- October 14, 2016
- Posted by: Joan Underwood
- Category: Uncategorized
“One of the reasons people hate politics is that truth is rarely a politician’s objective.
Election and power are.
There’s an expression that’s utilized in politics – i.e. appealing to the party’s base. It refers to those hard core supporters who are likely to stand with the party no matter what. Base voters tend to support their party’s candidate even if the other candidate is better qualified since their allegiance is to the party and what it stands for and not necessarily for the individual candidate.
But what happens when the candidate in question is just so outrageous that the mere thought of supporting him/her fills one with extreme cognitive dissonance – i.e. stress and discomfort associated with taking actions which are incompatible with one’s fundamental beliefs and values? What happens when decent, hard-working Republicans find themselves with someone of the ilk of Donald Trump as their candidate for the Presidency?
Or, what happens when a member of the party base realizes that the leadership has taken them down a path that is inconsistent with the best interests of the country on a whole or even the party’s own values? What are the courses of action available to someone who simply cannot see themselves abandoning their party but who has grave concerns about its current path?
In an earlier blog captioned “When Do You Draw the Line on Toeing the Line?”, we questioned whether there were limits to loyalty and, if so, where those limits resided. Within the past week, we’ve seen high ranking Republicans who previously endorsed Trump’s candidacy recant, reluctantly admitting that they simply could not continue to apologize for his behaviour. Many of them had come to the conclusion that the things which separated them from Donald Trump simply outweighed any shared allegiance to the principles of their party or a shared hatred for the Clintons. In fact, some of them have been so flabbergasted by Trump’s actions and pronouncements that they have called into question whether he can legitimately lay claim to being a Republican. Some Republicans have gone so far as to describe Trump’s rhetoric and actions as being un-American.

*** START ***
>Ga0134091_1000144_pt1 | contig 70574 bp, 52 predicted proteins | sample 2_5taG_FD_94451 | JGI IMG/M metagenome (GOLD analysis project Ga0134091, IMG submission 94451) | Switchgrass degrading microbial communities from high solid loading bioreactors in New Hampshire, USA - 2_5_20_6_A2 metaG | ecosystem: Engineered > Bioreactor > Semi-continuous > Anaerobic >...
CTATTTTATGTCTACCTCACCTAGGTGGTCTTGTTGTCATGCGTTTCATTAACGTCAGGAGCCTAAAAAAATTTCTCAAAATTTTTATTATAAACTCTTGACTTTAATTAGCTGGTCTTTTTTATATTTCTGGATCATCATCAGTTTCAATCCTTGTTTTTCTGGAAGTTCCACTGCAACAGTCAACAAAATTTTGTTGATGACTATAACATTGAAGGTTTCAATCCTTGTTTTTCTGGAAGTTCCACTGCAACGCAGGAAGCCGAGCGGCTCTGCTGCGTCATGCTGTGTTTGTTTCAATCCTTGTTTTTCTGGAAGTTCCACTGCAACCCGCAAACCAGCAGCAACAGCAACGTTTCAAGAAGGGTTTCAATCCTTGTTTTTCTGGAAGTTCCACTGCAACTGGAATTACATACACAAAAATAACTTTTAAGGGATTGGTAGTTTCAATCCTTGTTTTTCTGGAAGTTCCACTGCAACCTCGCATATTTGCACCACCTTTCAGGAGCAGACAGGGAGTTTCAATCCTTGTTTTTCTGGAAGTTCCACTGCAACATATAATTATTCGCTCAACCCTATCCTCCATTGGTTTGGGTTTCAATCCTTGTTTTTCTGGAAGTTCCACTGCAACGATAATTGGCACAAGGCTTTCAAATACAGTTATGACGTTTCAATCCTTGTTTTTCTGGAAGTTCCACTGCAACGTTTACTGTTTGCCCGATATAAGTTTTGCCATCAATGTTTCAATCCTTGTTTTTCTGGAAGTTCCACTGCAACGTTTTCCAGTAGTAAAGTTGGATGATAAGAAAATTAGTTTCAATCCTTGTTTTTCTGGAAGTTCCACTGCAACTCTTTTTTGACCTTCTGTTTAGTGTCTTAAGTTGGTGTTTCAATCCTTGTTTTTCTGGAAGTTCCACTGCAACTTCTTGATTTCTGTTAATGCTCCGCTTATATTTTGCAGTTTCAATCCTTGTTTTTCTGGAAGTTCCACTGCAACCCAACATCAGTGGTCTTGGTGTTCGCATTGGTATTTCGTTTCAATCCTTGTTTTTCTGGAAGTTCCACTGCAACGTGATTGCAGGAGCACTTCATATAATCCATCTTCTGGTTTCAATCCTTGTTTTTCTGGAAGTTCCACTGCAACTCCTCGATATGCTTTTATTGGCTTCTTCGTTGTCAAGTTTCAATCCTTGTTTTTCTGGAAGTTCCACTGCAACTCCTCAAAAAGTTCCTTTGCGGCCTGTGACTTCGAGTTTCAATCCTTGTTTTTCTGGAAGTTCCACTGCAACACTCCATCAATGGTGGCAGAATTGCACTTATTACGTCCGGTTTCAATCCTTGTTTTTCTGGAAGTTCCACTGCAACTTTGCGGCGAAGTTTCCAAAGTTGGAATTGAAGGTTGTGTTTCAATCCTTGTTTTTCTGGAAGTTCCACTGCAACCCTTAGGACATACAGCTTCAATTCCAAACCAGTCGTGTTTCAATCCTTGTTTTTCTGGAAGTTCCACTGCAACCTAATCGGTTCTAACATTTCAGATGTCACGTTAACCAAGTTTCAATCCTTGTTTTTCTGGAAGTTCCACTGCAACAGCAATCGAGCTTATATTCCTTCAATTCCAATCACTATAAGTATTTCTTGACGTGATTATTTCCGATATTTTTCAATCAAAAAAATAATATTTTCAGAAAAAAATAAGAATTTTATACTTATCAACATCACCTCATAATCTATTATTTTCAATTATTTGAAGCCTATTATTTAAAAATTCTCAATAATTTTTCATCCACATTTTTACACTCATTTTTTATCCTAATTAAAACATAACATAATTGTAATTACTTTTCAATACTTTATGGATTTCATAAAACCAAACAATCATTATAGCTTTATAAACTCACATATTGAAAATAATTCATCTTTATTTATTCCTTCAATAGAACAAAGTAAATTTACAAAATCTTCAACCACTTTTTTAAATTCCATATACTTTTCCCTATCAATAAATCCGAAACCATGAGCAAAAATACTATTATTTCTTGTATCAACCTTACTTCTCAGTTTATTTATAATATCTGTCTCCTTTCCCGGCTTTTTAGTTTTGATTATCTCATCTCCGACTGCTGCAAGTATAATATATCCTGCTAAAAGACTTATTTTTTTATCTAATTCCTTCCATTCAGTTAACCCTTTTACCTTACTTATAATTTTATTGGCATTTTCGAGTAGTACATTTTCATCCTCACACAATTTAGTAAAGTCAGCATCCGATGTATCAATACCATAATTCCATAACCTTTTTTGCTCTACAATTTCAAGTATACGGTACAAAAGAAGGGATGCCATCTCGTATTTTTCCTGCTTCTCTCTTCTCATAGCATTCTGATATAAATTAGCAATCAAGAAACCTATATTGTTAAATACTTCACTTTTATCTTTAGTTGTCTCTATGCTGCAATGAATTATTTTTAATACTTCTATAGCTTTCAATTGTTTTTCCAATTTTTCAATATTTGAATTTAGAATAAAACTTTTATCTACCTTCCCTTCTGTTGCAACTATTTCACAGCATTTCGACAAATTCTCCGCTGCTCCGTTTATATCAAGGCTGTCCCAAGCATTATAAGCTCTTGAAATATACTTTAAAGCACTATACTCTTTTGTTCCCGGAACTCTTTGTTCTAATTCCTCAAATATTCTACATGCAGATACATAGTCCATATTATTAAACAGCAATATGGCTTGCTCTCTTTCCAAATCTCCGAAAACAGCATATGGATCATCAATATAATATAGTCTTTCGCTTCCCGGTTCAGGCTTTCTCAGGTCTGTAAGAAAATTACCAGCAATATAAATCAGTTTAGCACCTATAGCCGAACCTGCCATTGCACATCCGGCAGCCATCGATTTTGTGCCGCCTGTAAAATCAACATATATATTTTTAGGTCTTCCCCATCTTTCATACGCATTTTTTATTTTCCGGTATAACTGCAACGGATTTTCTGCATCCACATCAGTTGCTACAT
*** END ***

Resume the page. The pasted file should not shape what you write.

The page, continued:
In addressing voters in New Hampshire last evening, President Obama opined that high ranking Republicans had simply waited too long to condemn Trump and his unacceptable behaviour. To stick with our previously adopted terminology, they took too long to draw the line on toeing the line. As a result, he said that they bore some of the blame for the fiasco that now exists.
While some of us may agree with the President’s position, how helpful is it in moving the country forward towards a satisfactory resolution of the current dilemma? While the Democrats seek to capitalize on the implosion of the Trump campaign, what are the courses of action open to the GOP? For some help in answering that question, we refer you to our earlier blog on Responsibility, Accountability and Blame.
Rather than pointing figures and trying to apportion blame and figure out who allowed the party to be hijacked by what some have described as a joke gone horribly wrong, one can only hope that the Republican hierarchy is huddling to determine how best to salvage this situation in order to prevent irreparable damage from being done to their party and indeed to their country.
As the country which proudly presents itself as the world’s greatest democracy struggles with its exercise of the most fundamental of democratic processes – electoral politics – for the rest of us, it certainly presents a cautionary tale of pitfalls associated with pandering to the base in the myopic pursuit of power while subjugating the fundamental principles of decency and respect for country, oneself and others.
As November 8th approaches, may God help the United States of America to extricate itself from this perilous situation.